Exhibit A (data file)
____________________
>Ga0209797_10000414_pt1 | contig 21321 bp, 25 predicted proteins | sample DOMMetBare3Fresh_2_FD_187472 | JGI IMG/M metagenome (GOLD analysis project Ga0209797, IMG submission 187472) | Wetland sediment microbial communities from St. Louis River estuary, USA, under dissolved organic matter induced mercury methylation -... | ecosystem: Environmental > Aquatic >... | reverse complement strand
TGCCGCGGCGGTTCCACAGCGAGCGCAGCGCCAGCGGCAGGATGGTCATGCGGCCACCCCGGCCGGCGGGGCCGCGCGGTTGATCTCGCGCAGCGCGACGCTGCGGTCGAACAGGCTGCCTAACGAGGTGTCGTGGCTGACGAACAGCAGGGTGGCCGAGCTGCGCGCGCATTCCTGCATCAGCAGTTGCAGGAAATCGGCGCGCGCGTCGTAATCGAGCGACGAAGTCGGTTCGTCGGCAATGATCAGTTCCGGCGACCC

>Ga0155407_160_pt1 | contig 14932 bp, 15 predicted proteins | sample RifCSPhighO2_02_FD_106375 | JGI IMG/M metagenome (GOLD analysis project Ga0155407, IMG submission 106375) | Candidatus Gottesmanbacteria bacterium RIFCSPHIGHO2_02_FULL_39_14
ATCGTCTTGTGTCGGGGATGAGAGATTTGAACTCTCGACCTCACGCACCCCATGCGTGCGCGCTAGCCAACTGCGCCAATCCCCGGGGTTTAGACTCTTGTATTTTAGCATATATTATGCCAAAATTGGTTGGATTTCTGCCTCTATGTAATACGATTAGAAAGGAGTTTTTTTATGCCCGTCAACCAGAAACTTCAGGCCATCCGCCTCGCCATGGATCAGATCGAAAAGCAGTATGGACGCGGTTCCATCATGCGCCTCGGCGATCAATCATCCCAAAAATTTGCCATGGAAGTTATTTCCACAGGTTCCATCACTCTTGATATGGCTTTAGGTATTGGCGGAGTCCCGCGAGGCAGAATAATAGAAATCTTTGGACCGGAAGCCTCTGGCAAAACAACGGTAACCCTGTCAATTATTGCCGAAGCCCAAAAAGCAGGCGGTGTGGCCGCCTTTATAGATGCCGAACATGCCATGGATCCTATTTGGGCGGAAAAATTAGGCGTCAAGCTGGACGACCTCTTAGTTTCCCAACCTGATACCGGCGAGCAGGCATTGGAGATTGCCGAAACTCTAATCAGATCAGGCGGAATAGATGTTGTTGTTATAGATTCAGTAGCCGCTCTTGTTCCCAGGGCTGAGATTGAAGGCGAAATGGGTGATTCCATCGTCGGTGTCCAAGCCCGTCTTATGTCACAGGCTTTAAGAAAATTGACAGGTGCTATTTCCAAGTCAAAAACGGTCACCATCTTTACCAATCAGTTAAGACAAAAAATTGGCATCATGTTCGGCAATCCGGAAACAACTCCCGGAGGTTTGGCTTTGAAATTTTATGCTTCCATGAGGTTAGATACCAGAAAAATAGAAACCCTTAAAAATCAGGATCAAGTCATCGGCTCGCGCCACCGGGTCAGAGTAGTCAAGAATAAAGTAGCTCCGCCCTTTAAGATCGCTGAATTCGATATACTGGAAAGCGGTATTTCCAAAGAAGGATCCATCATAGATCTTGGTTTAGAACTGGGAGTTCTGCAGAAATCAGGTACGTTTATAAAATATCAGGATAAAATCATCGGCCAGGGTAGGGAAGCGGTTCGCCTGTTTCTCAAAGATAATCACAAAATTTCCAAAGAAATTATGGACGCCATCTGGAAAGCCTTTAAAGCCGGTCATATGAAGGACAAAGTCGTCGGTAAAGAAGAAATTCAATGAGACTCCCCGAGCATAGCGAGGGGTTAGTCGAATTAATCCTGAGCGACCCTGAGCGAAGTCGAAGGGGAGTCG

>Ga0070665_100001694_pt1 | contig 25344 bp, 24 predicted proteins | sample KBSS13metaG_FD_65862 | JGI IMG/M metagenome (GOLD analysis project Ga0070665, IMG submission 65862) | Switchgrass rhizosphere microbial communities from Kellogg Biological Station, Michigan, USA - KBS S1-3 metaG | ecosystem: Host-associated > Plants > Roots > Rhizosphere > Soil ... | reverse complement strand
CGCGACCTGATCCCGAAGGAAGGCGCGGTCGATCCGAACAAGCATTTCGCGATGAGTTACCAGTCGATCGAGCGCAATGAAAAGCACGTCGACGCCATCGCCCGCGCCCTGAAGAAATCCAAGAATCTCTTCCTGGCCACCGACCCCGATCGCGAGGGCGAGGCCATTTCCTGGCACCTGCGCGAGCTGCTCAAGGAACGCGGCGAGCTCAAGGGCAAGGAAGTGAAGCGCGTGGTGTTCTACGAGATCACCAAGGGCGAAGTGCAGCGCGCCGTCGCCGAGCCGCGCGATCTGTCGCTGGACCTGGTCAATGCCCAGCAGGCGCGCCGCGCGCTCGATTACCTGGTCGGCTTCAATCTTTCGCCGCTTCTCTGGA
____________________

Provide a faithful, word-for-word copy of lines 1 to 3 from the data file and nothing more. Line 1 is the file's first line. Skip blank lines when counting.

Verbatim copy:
>Ga0209797_10000414_pt1 | contig 21321 bp, 25 predicted proteins | sample DOMMetBare3Fresh_2_FD_187472 | JGI IMG/M metagenome (GOLD analysis project Ga0209797, IMG submission 187472) | Wetland sediment microbial communities from St. Louis River estuary, USA, under dissolved organic matter induced mercury methylation -... | ecosystem: Environmental > Aquatic >... | reverse complement strand
TGCCGCGGCGGTTCCACAGCGAGCGCAGCGCCAGCGGCAGGATGGTCATGCGGCCACCCCGGCCGGCGGGGCCGCGCGGTTGATCTCGCGCAGCGCGACGCTGCGGTCGAACAGGCTGCCTAACGAGGTGTCGTGGCTGACGAACAGCAGGGTGGCCGAGCTGCGCGCGCATTCCTGCATCAGCAGTTGCAGGAAATCGGCGCGCGCGTCGTAATCGAGCGACGAAGTCGGTTCGTCGGCAATGATCAGTTCCGGCGACCC

>Ga0155407_160_pt1 | contig 14932 bp, 15 predicted proteins | sample RifCSPhighO2_02_FD_106375 | JGI IMG/M metagenome (GOLD analysis project Ga0155407, IMG submission 106375) | Candidatus Gottesmanbacteria bacterium RIFCSPHIGHO2_02_FULL_39_14